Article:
Our 3 target vaccine platforms
Ziccum focuses on three key vaccine platforms. All are being used extensively in high-value, innovative therapies - from personalized vaccines to cancer vaccines. We believe that ambient drying can play an important role in meeting the need in all three for new thermostability solutions, and a wider range of administration routes for patients.
mRNA/LNP vaccine platform
The mRNA/LNP vaccine platform is a scientific and strategic priority for Ziccum. In October 2022, as part of our ongoing in-house mRNA / LNP development project, we generated proof of successful nebulization and drying of vaccine lipid nanoparticles (LNP). To our knowledge this is the first time LNPs have been successfully nebulized.
From cancer to Covid-19, from HIV to hepatitis, mRNA research is advancing at high speed with paradigm-shifting results. Ziccum is committed to delivering novel data on dry formulated mRNA/LNP materials to the industry.
Partner projects and inhouse capabilities
Ziccum has its own inhouse development and research ongoing within the area of thermostable, dry-formulated mRNA/LNPs. The company has made significant strategic investment in specialist mRNA/LNP systems and offers premium partnership and development opportunities within the platform.
We believe that the potential for thermostable, novel formulations of mRNA/LNP materials will play an important role in driving the capabilities and commercialization of LaminarPace forward. Generating proprietary data on dry-formulated mRNA/LNP materials remains a key strategic priority.
Viral vector platform using Adenovirus
Four major Covid-19 vaccines currently use adenovirus vaccine vectors as a platform. The platform enables efficient gene transduction and research is ongoing in a wide range of indications, including cancer vaccines. For Ziccum, Viral Vectors using adenovirus are a high-value scientific and strategic priority.
Recent advances in molecular biology have revealed the molecular mechanisms of action of a number of specific viruses - so enabling them to be used as vaccine vectors that can deliver genetic materials efficiently into cells. (Traditional vaccines tended to use inactivated or attenuated forms of virus.)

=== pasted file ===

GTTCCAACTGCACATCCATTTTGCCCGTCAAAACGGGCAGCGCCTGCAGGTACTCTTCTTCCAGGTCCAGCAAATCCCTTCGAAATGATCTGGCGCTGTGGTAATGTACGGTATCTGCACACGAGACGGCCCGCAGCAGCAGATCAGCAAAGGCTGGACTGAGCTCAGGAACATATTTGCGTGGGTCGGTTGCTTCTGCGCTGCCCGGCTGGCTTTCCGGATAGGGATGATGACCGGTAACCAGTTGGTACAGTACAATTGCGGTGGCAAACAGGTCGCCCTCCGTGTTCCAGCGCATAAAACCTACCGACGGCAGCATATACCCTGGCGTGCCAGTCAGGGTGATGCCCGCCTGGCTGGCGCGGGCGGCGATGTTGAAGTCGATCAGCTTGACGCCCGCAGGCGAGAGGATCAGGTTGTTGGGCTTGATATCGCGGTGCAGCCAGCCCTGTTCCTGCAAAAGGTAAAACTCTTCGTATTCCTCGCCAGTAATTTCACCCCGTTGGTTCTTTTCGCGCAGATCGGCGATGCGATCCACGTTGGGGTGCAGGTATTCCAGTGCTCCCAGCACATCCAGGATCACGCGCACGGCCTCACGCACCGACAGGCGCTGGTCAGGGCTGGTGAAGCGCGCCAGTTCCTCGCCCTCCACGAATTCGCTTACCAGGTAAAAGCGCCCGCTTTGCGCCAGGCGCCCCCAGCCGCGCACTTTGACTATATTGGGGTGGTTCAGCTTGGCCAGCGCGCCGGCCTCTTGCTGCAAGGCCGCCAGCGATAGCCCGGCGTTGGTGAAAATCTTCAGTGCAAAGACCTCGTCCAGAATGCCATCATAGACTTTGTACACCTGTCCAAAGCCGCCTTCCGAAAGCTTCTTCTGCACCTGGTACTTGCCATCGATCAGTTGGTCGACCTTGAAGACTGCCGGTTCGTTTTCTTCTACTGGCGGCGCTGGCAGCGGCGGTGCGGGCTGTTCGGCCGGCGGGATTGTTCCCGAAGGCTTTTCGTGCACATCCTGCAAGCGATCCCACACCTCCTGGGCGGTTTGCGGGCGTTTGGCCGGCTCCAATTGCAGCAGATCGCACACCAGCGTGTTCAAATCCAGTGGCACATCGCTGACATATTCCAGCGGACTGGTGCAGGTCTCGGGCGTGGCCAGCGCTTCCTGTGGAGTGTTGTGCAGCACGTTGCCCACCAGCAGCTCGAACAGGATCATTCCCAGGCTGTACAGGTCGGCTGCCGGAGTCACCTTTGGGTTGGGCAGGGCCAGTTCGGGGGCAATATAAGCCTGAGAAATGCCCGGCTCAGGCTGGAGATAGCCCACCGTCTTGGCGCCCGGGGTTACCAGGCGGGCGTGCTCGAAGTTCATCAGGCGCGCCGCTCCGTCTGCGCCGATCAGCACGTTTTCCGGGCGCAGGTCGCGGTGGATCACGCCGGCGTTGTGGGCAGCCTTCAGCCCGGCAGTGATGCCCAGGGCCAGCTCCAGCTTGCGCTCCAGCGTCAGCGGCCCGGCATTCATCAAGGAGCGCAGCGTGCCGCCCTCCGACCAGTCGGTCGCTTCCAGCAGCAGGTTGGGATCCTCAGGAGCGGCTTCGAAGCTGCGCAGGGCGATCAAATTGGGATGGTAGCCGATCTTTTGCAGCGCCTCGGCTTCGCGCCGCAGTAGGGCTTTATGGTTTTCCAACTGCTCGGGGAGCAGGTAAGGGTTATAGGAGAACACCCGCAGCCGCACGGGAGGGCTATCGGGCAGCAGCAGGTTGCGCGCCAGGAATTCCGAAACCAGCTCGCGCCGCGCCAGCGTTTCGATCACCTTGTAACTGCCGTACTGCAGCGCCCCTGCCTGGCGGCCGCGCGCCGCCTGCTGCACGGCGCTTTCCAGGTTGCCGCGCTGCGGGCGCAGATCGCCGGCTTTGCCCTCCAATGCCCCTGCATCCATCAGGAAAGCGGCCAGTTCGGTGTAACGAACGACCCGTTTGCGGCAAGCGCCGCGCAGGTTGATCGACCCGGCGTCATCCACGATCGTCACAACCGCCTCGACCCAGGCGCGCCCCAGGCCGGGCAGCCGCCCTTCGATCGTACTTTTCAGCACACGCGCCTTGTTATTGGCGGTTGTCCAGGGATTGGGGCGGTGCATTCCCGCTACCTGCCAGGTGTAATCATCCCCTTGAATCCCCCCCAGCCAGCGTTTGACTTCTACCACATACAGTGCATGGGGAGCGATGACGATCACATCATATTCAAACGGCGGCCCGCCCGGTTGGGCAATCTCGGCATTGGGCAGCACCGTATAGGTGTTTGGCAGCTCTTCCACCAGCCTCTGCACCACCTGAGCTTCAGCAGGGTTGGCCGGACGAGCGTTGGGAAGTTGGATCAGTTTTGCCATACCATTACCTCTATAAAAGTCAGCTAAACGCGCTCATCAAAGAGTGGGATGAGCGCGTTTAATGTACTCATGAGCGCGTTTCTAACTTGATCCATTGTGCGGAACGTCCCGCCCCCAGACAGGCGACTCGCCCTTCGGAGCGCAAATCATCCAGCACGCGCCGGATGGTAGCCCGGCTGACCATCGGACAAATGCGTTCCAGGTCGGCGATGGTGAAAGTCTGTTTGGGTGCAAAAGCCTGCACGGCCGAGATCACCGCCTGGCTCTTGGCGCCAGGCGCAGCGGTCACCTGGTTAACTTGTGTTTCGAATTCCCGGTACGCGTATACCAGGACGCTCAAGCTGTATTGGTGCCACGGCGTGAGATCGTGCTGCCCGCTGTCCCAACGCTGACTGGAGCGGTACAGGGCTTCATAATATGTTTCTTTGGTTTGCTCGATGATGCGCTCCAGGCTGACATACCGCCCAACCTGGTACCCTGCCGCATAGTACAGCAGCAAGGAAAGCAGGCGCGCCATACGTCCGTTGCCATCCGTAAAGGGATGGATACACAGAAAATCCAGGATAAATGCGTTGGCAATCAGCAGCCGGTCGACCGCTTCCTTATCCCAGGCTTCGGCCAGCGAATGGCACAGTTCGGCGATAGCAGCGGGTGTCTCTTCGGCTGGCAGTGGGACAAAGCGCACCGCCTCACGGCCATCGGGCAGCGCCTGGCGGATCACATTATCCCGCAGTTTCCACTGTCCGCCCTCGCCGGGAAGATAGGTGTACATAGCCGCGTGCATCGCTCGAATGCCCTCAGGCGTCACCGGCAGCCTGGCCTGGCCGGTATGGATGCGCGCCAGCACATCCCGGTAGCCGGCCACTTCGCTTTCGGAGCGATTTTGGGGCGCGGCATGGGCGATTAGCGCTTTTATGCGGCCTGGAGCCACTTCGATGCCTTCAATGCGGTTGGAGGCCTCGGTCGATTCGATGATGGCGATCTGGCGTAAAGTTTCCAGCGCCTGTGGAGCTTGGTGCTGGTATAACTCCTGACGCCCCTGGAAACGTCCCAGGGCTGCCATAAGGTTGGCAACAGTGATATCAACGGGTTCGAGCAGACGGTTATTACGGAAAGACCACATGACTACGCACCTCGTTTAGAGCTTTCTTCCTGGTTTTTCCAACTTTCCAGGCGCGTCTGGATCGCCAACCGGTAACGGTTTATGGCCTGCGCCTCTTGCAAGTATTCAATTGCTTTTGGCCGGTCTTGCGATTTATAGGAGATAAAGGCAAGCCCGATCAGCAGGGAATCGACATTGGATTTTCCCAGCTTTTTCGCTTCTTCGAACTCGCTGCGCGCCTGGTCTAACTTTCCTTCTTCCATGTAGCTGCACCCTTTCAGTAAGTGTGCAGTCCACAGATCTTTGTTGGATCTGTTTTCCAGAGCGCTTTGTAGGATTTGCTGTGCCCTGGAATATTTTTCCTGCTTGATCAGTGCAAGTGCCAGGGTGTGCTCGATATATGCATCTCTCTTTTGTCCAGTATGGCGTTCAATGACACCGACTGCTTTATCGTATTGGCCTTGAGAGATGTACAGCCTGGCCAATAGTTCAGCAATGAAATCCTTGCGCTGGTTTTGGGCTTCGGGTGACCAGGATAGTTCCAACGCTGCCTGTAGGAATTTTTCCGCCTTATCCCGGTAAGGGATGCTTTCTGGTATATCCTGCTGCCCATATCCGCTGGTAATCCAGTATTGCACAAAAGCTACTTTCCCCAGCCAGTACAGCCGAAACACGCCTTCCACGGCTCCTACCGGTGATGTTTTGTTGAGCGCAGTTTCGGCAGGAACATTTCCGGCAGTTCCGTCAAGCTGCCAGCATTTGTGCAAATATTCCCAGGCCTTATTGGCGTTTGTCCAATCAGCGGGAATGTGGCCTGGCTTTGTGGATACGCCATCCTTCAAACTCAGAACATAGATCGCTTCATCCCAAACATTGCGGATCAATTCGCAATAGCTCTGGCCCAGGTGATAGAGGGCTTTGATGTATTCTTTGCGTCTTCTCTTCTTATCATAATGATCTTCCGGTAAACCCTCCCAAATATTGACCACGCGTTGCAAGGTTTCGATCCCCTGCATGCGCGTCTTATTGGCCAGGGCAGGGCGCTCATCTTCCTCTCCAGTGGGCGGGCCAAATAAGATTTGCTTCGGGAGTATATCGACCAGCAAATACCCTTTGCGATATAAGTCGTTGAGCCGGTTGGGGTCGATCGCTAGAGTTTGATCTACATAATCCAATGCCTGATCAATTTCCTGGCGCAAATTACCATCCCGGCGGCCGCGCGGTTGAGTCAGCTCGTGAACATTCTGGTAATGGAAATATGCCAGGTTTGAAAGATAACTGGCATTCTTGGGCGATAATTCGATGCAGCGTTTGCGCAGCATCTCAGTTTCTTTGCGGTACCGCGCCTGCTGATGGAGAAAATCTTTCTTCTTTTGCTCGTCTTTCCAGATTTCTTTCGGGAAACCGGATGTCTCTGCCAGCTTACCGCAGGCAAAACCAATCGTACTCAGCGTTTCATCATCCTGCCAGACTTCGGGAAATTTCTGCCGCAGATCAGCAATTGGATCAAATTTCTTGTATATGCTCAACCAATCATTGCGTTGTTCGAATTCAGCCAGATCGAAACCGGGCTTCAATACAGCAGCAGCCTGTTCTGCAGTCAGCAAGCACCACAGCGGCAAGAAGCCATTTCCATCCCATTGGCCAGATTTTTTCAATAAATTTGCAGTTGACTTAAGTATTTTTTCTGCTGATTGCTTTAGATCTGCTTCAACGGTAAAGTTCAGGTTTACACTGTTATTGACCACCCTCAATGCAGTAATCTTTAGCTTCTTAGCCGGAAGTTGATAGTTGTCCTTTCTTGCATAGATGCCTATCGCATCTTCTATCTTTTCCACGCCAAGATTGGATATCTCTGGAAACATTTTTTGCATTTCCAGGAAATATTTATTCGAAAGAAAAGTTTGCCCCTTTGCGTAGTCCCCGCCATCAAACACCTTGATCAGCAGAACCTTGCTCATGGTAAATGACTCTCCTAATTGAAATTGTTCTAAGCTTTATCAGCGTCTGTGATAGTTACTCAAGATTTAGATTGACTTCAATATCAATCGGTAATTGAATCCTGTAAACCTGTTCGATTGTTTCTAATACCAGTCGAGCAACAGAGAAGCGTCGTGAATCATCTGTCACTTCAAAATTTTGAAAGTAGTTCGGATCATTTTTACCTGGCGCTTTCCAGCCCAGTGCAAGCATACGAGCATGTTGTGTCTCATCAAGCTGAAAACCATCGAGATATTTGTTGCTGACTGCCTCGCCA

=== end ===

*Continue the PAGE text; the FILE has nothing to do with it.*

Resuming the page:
Adenovirus was originally used as a vector for gene therapy, but has been used increasingly as a vaccine vector in recent years as safety and immunogenicity has increased. Adenovirus-based vaccines are now used against malaria, Ebola, meningitis and HIV, diseases which affect over 100 million people globally every year. Adenovirus-based cancer vaccines are also in the development phase.
Subunit vaccine (adjuvanted) platform
Ziccum has an ongoing collaboration with a Nordic research institute in the field of protein-based adjuvant vaccines. We are researching the potential of LaminarPace to dry and improve the thermostability of new particulate adjuvants being used in clinical trials for new vaccine candidates. Protein-based adjuvant vaccines can minimize the risk of side effects and produce a highly stable vaccine by using a protein antigen, or fragments of the pathogen’s protein, to provoke an immune response.
Protein-based adjuvant vaccines use a protein antigen, or fragments of the pathogen’s protein, to provoke an immune response, instead of using the whole pathogen. Restricting the immune system’s access to the whole pathogen minimizes the risk of side effects and produces a highly stable vaccine. The platform is being used in several Covid-19 vaccine candidates and has been developed to treat diseases from diphtheria to tetanus over recent decades.
From adjuvant to antigen
Ziccum’s SSI collaboration aims to demonstrate the potential of LaminarPace to dry and improve the thermostability of new particulate adjuvant technologies being used in clinical trials for subunit-based vaccines, using recombinant fusion antigens. In the previous stage of the collaboration, LaminarPace dried a key adjuvant in the project.
Subunit adjuvant vaccines are being developed intensively in the pharmaceutical industry currently. Ziccum’s exploration of novel formulations can be key to establishing new materials and intellectual property in the field.